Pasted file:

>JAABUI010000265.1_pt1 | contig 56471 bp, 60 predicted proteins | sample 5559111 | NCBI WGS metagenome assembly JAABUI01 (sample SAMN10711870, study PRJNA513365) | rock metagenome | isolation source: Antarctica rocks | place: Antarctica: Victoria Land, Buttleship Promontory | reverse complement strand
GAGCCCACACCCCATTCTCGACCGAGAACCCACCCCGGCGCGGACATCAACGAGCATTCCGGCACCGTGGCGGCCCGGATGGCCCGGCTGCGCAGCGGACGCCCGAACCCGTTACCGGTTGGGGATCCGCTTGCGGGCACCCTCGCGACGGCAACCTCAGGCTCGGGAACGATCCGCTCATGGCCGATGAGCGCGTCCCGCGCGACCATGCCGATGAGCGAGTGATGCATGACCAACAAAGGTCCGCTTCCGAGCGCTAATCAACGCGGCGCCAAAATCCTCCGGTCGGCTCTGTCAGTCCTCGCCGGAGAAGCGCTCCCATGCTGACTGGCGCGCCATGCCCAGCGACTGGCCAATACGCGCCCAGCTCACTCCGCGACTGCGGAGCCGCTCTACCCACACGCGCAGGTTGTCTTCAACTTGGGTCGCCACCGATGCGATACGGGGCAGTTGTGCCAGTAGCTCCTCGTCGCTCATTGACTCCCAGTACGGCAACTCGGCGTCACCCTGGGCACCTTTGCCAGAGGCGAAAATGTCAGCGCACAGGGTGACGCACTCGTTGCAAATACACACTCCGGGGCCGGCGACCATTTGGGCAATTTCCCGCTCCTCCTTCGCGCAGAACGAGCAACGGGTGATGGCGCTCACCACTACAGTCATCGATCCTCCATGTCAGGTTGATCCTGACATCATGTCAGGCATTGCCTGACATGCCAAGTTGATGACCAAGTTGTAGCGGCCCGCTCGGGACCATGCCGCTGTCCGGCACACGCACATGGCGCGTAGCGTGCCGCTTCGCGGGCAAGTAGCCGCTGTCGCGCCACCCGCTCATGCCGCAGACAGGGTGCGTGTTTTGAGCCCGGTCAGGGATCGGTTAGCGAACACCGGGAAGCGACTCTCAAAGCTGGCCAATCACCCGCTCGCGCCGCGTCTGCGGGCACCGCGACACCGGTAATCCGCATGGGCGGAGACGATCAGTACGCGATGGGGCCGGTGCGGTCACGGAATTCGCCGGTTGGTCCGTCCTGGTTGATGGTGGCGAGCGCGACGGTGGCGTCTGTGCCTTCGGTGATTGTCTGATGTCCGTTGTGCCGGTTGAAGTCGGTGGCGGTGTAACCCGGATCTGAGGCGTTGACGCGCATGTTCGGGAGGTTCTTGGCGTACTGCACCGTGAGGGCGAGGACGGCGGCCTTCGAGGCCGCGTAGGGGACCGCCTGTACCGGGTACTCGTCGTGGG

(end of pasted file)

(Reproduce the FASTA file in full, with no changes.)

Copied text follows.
>JAABUI010000265.1_pt1 | contig 56471 bp, 60 predicted proteins | sample 5559111 | NCBI WGS metagenome assembly JAABUI01 (sample SAMN10711870, study PRJNA513365) | rock metagenome | isolation source: Antarctica rocks | place: Antarctica: Victoria Land, Buttleship Promontory | reverse complement strand
GAGCCCACACCCCATTCTCGACCGAGAACCCACCCCGGCGCGGACATCAACGAGCATTCCGGCACCGTGGCGGCCCGGATGGCCCGGCTGCGCAGCGGACGCCCGAACCCGTTACCGGTTGGGGATCCGCTTGCGGGCACCCTCGCGACGGCAACCTCAGGCTCGGGAACGATCCGCTCATGGCCGATGAGCGCGTCCCGCGCGACCATGCCGATGAGCGAGTGATGCATGACCAACAAAGGTCCGCTTCCGAGCGCTAATCAACGCGGCGCCAAAATCCTCCGGTCGGCTCTGTCAGTCCTCGCCGGAGAAGCGCTCCCATGCTGACTGGCGCGCCATGCCCAGCGACTGGCCAATACGCGCCCAGCTCACTCCGCGACTGCGGAGCCGCTCTACCCACACGCGCAGGTTGTCTTCAACTTGGGTCGCCACCGATGCGATACGGGGCAGTTGTGCCAGTAGCTCCTCGTCGCTCATTGACTCCCAGTACGGCAACTCGGCGTCACCCTGGGCACCTTTGCCAGAGGCGAAAATGTCAGCGCACAGGGTGACGCACTCGTTGCAAATACACACTCCGGGGCCGGCGACCATTTGGGCAATTTCCCGCTCCTCCTTCGCGCAGAACGAGCAACGGGTGATGGCGCTCACCACTACAGTCATCGATCCTCCATGTCAGGTTGATCCTGACATCATGTCAGGCATTGCCTGACATGCCAAGTTGATGACCAAGTTGTAGCGGCCCGCTCGGGACCATGCCGCTGTCCGGCACACGCACATGGCGCGTAGCGTGCCGCTTCGCGGGCAAGTAGCCGCTGTCGCGCCACCCGCTCATGCCGCAGACAGGGTGCGTGTTTTGAGCCCGGTCAGGGATCGGTTAGCGAACACCGGGAAGCGACTCTCAAAGCTGGCCAATCACCCGCTCGCGCCGCGTCTGCGGGCACCGCGACACCGGTAATCCGCATGGGCGGAGACGATCAGTACGCGATGGGGCCGGTGCGGTCACGGAATTCGCCGGTTGGTCCGTCCTGGTTGATGGTGGCGAGCGCGACGGTGGCGTCTGTGCCTTCGGTGATTGTCTGATGTCCGTTGTGCCGGTTGAAGTCGGTGGCGGTGTAACCCGGATCTGAGGCGTTGACGCGCATGTTCGGGAGGTTCTTGGCGTACTGCACCGTGAGGGCGAGGACGGCGGCCTTCGAGGCCGCGTAGGGGACCGCCTGTACCGGGTACTCGTCGTGGG